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The Swedish Nightingale in Vienna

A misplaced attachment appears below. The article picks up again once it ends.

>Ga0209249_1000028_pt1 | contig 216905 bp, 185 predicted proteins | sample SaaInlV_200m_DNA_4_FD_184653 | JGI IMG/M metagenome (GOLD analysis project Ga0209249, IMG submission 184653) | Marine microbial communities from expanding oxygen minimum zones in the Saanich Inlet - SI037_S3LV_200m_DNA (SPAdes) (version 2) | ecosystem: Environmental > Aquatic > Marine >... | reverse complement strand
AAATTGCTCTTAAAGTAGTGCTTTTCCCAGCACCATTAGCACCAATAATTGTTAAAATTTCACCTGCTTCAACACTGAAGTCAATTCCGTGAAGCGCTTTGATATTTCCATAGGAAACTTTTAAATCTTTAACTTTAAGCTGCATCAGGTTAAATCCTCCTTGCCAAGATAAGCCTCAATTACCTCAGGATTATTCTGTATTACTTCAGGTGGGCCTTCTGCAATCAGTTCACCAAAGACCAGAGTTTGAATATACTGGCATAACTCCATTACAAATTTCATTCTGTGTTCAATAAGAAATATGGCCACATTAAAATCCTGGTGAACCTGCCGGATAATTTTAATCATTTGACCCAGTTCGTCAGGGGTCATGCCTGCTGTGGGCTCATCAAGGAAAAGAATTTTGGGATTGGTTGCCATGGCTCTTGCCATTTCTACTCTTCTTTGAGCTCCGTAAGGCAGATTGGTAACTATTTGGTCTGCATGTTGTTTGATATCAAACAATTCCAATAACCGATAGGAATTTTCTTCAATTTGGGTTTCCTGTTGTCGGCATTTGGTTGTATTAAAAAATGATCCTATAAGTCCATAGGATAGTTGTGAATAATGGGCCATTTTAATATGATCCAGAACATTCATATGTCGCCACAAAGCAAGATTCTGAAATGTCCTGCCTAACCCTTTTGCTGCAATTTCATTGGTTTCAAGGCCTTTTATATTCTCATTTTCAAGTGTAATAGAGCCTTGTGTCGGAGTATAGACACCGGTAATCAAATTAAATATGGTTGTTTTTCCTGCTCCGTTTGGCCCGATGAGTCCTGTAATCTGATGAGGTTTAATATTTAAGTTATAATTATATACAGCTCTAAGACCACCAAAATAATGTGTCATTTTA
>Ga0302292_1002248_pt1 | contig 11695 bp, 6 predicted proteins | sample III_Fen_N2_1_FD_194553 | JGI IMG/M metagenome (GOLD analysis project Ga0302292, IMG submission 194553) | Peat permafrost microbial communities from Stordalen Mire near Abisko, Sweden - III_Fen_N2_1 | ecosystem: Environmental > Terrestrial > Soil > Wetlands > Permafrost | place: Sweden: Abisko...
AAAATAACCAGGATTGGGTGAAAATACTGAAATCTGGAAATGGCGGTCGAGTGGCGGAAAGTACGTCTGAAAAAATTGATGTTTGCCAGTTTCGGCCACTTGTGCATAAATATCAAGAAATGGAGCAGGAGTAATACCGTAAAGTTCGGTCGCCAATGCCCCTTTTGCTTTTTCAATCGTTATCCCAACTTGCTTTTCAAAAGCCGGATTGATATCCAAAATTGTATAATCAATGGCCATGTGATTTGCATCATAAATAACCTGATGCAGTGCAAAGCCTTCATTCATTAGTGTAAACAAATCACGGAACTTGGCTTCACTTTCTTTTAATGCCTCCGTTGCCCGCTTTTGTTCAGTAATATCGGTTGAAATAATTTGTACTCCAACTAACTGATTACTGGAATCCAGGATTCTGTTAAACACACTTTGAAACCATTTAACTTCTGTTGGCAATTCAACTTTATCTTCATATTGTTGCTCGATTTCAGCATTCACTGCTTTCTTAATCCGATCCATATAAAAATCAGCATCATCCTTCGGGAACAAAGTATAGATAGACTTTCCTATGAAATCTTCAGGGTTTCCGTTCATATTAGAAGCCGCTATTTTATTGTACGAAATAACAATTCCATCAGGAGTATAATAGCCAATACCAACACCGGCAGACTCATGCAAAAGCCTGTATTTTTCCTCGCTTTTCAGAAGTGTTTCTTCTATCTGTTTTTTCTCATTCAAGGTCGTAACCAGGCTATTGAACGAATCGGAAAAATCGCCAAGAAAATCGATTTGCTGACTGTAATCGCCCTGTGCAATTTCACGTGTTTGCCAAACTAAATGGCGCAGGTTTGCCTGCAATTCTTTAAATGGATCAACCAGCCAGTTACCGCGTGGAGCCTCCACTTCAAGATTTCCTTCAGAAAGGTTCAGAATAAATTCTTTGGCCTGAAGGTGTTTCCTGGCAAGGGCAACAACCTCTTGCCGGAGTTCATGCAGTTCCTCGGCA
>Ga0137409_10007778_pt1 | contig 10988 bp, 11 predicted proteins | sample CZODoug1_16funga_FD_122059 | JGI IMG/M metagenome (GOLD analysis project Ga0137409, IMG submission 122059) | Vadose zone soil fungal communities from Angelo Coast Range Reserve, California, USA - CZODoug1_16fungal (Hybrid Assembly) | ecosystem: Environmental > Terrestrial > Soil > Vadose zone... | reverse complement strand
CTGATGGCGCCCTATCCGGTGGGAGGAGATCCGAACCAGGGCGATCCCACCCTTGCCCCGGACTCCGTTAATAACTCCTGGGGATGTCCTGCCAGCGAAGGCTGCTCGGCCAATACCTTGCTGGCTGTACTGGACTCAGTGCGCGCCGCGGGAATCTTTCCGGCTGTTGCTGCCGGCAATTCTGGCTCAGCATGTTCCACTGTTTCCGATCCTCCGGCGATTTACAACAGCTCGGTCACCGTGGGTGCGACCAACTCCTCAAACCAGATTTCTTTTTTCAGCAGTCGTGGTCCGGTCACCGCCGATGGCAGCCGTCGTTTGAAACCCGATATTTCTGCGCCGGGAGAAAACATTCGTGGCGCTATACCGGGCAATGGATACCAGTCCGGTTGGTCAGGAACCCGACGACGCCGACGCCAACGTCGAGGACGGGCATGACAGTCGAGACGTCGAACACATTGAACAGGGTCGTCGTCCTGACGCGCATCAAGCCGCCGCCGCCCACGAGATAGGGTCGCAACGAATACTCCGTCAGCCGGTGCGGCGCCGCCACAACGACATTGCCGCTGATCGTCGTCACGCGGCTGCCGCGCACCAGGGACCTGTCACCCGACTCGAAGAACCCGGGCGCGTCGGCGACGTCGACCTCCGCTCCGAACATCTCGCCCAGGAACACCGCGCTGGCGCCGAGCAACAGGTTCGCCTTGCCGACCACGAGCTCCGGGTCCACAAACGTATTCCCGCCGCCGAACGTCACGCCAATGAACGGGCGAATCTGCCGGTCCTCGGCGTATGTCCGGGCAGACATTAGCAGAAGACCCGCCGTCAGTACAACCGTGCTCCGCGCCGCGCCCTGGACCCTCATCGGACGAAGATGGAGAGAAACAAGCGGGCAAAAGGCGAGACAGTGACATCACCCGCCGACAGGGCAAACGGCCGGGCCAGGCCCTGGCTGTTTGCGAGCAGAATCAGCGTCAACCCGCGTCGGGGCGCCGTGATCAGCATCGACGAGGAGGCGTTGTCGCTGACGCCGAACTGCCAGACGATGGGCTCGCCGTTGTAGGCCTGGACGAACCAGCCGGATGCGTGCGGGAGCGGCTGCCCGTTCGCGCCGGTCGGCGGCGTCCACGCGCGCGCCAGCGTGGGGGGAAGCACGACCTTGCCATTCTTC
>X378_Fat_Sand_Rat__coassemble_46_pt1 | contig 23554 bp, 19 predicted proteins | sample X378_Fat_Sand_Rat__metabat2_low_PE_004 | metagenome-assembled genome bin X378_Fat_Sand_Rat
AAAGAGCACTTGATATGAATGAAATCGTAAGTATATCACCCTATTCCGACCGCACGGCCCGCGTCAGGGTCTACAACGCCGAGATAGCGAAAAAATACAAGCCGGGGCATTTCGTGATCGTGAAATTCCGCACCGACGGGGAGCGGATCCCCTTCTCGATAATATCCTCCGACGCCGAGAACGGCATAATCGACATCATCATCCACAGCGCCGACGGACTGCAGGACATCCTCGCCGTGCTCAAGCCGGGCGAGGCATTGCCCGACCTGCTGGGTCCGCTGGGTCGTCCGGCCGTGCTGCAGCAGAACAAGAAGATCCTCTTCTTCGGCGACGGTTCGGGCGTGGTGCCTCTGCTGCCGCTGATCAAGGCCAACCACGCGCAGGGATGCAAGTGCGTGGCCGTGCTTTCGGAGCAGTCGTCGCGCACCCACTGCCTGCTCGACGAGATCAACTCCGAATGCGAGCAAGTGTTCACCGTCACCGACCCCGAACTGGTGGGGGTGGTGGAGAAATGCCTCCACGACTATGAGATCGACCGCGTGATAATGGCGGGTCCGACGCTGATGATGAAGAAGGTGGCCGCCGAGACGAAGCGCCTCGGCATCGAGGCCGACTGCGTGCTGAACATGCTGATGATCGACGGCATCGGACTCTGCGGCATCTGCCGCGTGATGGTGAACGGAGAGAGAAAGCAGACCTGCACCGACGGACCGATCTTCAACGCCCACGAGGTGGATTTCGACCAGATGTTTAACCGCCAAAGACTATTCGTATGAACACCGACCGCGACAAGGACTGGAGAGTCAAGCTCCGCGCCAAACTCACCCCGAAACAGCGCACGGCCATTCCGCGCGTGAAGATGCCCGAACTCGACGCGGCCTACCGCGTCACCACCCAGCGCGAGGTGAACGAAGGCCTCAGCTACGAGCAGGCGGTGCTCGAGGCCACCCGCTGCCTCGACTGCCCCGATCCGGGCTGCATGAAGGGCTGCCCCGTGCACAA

She was called the ‘Swedish nightingale’, and she was famed for her extraordinary voice. Jenny Lind was a Swedish opera singer who would find massive success touring both Europe and America, drawing crowds of screamings fans that would have put even the Beatles to shame – and this in the mid-1800s when recording technology was still decades away. She was born in Stockholm where she studied opera before moving to Paris to train with Manuel Garcia. In 1846 she debuted in Vienna and became known as the Swedish Nightingale as a result of the special timber of her voice, as well as her ability to sing beautiful trills and stacatto. By the end of the 1840s she had become the darling of the European opera scene, but it was in the United States that hordes of people turned out to welcome her when she arrived – reportedly 30,000 people came out to see her arrive in New York in 1850, despite the fact that the vast majority had never heard her sing! Although she was said to have had a genuinely lovely singing voice, the hype around her arrival in the US was manufactured by no less than P.T. Barnum himself. Barnum had made a name for himself as a showman and entertainer with circuses and sideshows, and recognized that he could market Lind in the US and make a pretty penny. Indeed, this is what he did, but Lind was no pushover; she quickly realized how much money Barnum stood to make from her, and renegotiated her contract to make sure that she also got a good cut of the profits, which she then used to finance schools in her native Sweden. Although she only spent a short time in Vienna, she is memorialized in the 10th district with Jenny-Lind-Gasse, named after her in 1951.

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